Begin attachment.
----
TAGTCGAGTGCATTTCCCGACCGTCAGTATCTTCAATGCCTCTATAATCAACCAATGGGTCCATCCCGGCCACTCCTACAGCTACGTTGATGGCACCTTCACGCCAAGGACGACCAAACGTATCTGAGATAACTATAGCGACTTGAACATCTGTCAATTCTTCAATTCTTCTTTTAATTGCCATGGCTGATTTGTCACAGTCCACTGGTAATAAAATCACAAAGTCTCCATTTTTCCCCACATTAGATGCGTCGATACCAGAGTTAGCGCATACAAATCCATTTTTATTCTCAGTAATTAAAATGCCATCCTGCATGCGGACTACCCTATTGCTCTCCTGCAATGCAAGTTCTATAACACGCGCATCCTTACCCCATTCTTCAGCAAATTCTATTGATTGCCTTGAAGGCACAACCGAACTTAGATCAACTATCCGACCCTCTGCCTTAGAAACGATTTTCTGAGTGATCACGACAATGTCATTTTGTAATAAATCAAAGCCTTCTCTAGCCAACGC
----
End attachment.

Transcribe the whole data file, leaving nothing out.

TAGTCGAGTGCATTTCCCGACCGTCAGTATCTTCAATGCCTCTATAATCAACCAATGGGTCCATCCCGGCCACTCCTACAGCTACGTTGATGGCACCTTCACGCCAAGGACGACCAAACGTATCTGAGATAACTATAGCGACTTGAACATCTGTCAATTCTTCAATTCTTCTTTTAATTGCCATGGCTGATTTGTCACAGTCCACTGGTAATAAAATCACAAAGTCTCCATTTTTCCCCACATTAGATGCGTCGATACCAGAGTTAGCGCATACAAATCCATTTTTATTCTCAGTAATTAAAATGCCATCCTGCATGCGGACTACCCTATTGCTCTCCTGCAATGCAAGTTCTATAACACGCGCATCCTTACCCCATTCTTCAGCAAATTCTATTGATTGCCTTGAAGGCACAACCGAACTTAGATCAACTATCCGACCCTCTGCCTTAGAAACGATTTTCTGAGTGATCACGACAATGTCATTTTGTAATAAATCAAAGCCTTCTCTAGCCAACGC